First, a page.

The Emerging Infections Network (EIN) is a forum for infectious diseases consultants and public health officials to report information on clinical phenomena and epidemiological issues with public health significance. Any diagnostic or therapeutic recommendations and all opinions presented are those of the individual contributor. They do not necessarily represent the views of EIN, IDSA (EIN’s sponsor), or the Centers for Disease Control and Prevention (CDC), which funds EIN. The reader assumes all risks in using this information.
The EIN goals include helping to connect members to the CDC and other public health investigators, and developing new methods for gathering epidemiological and clinical information, as in this recent case involving an investigator who is hoping to develop a better diagnostic test for Klebsiella pneumoniae (hvKp).
Recently an EIN member posted a case of hypervirulent (hypermucoviscous) hvKp in a patient without epidemiological links to Southeast Asia and asked how often others were seeing this entity in the U.S. Several respondents reported also seeing hvKp in patients without epidemiological links to Asia, and also that their clinical laboratories did not routinely assess for a hypermucoviscous phenotype without special requests from the clinicians involved or were not sure how to do this.
About six weeks later, the same member sent follow-up information to the EIN listserv, indicating that he had been contacted by a physician-scientist who investigates hvKp. This investigator is interested in developing diagnostic tests for the clinical microbiology lab to reliably identify hvKp. To accomplish this he would like to add more strains to his collection that have a clinical history consistent with hvKp infection.
The investigator, Dr. Thomas Russo of the University of Buffalo, characterized hvKp as an emerging variant (pathotype) of Klebsiella pneumoniae that was first recognized in Taiwan in 1986. hvKp infection initially was characterized and distinguished from traditional infections by (1) presentation as community-acquired pyogenic liver abscess, (2) occurrence in patients lacking a history of hepatobiliary disease, and (3) a propensity for metastatic spread to distant sites (e.g., eyes, central nervous system, lungs). More recently, this variant has been recognized to also cause a variety of serious, community-acquired non-hepatic abscesses/infections, including pneumonia, meningitis, endophthalmitis, splenic abscess, and necrotizing fasciitis. The affected individuals often have diabetes mellitus and are of Asian descent; however, non-diabetics and all ethnic groups can be affected.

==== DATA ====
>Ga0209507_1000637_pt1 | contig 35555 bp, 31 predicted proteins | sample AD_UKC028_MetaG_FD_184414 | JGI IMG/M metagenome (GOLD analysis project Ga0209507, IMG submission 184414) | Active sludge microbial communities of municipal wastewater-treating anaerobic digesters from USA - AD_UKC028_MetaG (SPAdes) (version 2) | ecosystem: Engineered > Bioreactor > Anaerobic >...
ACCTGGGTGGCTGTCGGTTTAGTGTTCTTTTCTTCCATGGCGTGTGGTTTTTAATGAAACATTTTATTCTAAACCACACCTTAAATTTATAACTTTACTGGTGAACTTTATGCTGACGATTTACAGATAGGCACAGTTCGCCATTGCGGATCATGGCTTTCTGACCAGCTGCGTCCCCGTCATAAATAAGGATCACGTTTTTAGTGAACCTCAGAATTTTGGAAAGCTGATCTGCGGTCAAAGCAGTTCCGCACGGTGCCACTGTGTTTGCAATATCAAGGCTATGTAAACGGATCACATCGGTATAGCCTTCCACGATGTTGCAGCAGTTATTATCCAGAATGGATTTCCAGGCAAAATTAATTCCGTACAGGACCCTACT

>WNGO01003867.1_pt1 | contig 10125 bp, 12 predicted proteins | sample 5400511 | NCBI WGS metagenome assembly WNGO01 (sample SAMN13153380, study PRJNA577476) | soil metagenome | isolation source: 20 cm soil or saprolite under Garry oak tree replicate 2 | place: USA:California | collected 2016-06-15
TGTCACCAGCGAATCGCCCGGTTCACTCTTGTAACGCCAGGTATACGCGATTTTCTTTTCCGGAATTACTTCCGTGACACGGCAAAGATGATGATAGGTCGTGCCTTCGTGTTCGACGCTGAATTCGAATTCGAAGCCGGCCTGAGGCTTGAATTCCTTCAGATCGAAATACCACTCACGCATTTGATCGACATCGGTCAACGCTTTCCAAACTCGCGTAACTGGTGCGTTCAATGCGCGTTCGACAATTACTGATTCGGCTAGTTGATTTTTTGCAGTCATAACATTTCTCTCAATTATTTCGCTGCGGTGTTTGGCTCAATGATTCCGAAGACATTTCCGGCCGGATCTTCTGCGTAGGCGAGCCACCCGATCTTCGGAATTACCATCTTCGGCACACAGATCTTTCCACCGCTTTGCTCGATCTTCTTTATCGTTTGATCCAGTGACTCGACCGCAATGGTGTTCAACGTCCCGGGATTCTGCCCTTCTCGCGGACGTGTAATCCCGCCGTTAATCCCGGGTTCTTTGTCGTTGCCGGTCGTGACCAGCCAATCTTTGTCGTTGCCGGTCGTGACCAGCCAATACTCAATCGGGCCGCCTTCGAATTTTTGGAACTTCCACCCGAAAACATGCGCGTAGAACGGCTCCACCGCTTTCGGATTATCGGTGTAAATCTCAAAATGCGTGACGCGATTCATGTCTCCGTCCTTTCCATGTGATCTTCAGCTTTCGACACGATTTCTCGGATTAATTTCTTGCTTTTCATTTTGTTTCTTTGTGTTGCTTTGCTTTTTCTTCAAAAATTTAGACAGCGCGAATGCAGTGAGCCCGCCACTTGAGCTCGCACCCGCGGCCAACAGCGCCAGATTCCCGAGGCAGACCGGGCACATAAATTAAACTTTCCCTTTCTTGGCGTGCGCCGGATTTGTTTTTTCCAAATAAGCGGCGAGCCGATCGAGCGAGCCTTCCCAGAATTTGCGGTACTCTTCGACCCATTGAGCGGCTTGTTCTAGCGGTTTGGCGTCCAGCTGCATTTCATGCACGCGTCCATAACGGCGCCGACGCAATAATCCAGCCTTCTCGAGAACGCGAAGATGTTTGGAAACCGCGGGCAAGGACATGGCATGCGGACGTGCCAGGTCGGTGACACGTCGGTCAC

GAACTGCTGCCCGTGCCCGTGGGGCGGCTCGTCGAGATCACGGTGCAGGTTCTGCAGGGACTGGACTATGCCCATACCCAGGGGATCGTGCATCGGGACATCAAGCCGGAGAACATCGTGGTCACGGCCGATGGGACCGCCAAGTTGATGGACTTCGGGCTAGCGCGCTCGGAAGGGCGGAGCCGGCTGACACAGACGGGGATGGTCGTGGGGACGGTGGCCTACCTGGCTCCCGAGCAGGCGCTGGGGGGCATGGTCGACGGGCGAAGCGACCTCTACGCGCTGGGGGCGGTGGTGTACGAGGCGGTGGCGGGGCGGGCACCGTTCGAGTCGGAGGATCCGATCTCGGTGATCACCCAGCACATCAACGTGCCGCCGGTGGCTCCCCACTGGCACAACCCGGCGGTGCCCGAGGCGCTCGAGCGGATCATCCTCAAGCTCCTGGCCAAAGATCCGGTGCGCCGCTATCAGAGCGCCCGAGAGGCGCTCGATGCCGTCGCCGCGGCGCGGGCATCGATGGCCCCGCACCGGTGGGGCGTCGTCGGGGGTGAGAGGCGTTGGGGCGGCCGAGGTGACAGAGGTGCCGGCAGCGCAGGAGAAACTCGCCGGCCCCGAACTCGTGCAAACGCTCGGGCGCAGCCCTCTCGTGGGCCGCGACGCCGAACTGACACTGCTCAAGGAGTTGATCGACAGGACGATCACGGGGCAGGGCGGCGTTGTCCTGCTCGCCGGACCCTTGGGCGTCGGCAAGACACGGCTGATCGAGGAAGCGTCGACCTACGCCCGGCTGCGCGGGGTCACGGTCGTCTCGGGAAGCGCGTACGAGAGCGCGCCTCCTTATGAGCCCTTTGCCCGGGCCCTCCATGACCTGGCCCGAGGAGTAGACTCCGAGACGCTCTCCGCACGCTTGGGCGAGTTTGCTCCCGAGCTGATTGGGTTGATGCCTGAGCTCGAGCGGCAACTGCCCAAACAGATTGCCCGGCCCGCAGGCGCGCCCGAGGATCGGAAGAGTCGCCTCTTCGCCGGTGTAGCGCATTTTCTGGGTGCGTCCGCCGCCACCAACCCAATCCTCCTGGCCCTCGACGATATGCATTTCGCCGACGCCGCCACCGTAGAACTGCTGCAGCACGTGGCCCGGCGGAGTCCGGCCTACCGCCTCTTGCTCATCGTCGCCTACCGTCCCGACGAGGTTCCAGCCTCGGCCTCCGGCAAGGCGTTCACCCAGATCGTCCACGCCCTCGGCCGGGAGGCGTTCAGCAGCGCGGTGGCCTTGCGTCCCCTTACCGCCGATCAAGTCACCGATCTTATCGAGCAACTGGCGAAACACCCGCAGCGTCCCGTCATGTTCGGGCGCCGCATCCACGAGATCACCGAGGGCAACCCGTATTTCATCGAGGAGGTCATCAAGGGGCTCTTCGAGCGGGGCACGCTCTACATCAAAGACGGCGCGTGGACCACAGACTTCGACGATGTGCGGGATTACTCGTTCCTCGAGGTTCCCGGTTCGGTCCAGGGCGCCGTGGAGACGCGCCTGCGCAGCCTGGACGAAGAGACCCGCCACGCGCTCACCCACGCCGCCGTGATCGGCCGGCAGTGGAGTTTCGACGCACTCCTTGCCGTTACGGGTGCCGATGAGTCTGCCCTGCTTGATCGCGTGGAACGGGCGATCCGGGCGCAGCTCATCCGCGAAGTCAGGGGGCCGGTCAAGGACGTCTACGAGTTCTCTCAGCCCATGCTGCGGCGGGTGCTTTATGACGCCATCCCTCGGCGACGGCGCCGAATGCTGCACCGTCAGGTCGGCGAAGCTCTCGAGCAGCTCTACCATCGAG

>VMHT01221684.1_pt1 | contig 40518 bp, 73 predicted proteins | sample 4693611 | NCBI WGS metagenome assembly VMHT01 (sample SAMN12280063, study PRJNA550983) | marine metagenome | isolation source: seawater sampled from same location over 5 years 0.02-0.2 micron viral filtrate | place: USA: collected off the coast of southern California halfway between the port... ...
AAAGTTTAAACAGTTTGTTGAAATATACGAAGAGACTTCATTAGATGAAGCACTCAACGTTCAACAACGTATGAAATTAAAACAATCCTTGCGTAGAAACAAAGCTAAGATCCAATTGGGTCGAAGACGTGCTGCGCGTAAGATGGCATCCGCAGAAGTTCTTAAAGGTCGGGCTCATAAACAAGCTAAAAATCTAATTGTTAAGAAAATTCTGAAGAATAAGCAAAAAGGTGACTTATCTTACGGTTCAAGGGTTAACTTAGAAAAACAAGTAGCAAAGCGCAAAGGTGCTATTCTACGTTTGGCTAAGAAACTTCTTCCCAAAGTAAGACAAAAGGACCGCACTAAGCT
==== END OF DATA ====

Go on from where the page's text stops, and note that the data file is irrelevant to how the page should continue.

There is currently no way to reliably identify hvKp. The “string test,” which tests for the hypermucovisvous phenotype, is not typically performed. Further, the string test has a subjective component, its sensitivity and specificity for hvKp strains has not been defined, and importantly classic K. pneumoniae strains may also be string test positive, which is particularly problematic in areas of low hvKp prevalence.
Dr. Russo believes that the development of a more objective diagnostic test will enhance researchers’ ability to perform more comprehensive epidemiologic studies. It will also enable the full spectrum of infectious syndromes and the incidence of infection to be defined, especially outside of the Asian Pacific Rim. He also notes that a better test will assist the clinician in disease management, as the knowledge that an hvKp strain is causing infection should prompt a search for concomitant or subsequent metastatic sites of infection (e.g. eye or CNS), which may require drainage or a site-driven modification of the antimicrobial regimen. Anecdotal data suggests that hvKp reinfection or relapse may develop months to years after treatment has been completed; thereby long-term follow-up may be necessary. A more objective diagnostic test will enable studies on whether the nature and duration of therapy for hvKp infection should be different, he says.
“Our laboratory is in the process of trying to develop an objective test(s) that could be used to distinguish classic from hvKp strains,” Dr. Russo says. “To achieve this goal we would like to increase our collection of hvKp isolates.” He is interested in hearing from clinicians who are aware of a potential case of hvKp infection and the isolate is available for further study. To contact Dr. Russo, email firstname.lastname@example.org or call (716) 829-2674.
Note: EIN does not collect either the samples or any patient identifiers, but rather serves as a “matchmaker” to connect the clinician with the investigator as it did in this case.
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